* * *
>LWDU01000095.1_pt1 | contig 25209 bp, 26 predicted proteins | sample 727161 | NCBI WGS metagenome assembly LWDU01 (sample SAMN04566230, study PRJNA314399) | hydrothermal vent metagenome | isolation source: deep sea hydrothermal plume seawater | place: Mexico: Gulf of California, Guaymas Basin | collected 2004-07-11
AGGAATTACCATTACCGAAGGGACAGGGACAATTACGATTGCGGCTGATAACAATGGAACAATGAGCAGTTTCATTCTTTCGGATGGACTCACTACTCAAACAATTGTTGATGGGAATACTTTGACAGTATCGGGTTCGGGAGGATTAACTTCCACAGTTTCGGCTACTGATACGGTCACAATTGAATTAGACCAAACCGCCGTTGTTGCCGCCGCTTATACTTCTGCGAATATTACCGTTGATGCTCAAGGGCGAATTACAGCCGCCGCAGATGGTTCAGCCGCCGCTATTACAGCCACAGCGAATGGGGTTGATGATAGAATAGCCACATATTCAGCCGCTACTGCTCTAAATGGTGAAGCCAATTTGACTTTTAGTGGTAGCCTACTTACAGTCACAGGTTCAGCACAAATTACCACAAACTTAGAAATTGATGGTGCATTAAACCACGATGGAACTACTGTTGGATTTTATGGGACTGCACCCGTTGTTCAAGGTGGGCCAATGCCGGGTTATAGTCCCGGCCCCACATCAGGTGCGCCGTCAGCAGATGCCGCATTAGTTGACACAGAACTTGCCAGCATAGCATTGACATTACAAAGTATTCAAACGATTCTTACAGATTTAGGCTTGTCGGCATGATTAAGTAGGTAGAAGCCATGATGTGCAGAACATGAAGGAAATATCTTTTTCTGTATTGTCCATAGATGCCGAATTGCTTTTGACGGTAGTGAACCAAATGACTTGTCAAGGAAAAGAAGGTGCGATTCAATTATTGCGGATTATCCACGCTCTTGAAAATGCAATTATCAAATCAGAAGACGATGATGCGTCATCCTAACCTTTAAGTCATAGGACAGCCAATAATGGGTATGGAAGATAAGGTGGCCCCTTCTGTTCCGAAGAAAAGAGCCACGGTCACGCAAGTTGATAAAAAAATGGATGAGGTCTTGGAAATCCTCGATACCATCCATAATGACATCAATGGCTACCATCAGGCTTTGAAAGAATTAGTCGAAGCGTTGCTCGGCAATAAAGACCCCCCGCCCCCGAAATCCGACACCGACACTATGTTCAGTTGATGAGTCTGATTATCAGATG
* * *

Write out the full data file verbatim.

>LWDU01000095.1_pt1 | contig 25209 bp, 26 predicted proteins | sample 727161 | NCBI WGS metagenome assembly LWDU01 (sample SAMN04566230, study PRJNA314399) | hydrothermal vent metagenome | isolation source: deep sea hydrothermal plume seawater | place: Mexico: Gulf of California, Guaymas Basin | collected 2004-07-11
AGGAATTACCATTACCGAAGGGACAGGGACAATTACGATTGCGGCTGATAACAATGGAACAATGAGCAGTTTCATTCTTTCGGATGGACTCACTACTCAAACAATTGTTGATGGGAATACTTTGACAGTATCGGGTTCGGGAGGATTAACTTCCACAGTTTCGGCTACTGATACGGTCACAATTGAATTAGACCAAACCGCCGTTGTTGCCGCCGCTTATACTTCTGCGAATATTACCGTTGATGCTCAAGGGCGAATTACAGCCGCCGCAGATGGTTCAGCCGCCGCTATTACAGCCACAGCGAATGGGGTTGATGATAGAATAGCCACATATTCAGCCGCTACTGCTCTAAATGGTGAAGCCAATTTGACTTTTAGTGGTAGCCTACTTACAGTCACAGGTTCAGCACAAATTACCACAAACTTAGAAATTGATGGTGCATTAAACCACGATGGAACTACTGTTGGATTTTATGGGACTGCACCCGTTGTTCAAGGTGGGCCAATGCCGGGTTATAGTCCCGGCCCCACATCAGGTGCGCCGTCAGCAGATGCCGCATTAGTTGACACAGAACTTGCCAGCATAGCATTGACATTACAAAGTATTCAAACGATTCTTACAGATTTAGGCTTGTCGGCATGATTAAGTAGGTAGAAGCCATGATGTGCAGAACATGAAGGAAATATCTTTTTCTGTATTGTCCATAGATGCCGAATTGCTTTTGACGGTAGTGAACCAAATGACTTGTCAAGGAAAAGAAGGTGCGATTCAATTATTGCGGATTATCCACGCTCTTGAAAATGCAATTATCAAATCAGAAGACGATGATGCGTCATCCTAACCTTTAAGTCATAGGACAGCCAATAATGGGTATGGAAGATAAGGTGGCCCCTTCTGTTCCGAAGAAAAGAGCCACGGTCACGCAAGTTGATAAAAAAATGGATGAGGTCTTGGAAATCCTCGATACCATCCATAATGACATCAATGGCTACCATCAGGCTTTGAAAGAATTAGTCGAAGCGTTGCTCGGCAATAAAGACCCCCCGCCCCCGAAATCCGACACCGACACTATGTTCAGTTGATGAGTCTGATTATCAGATG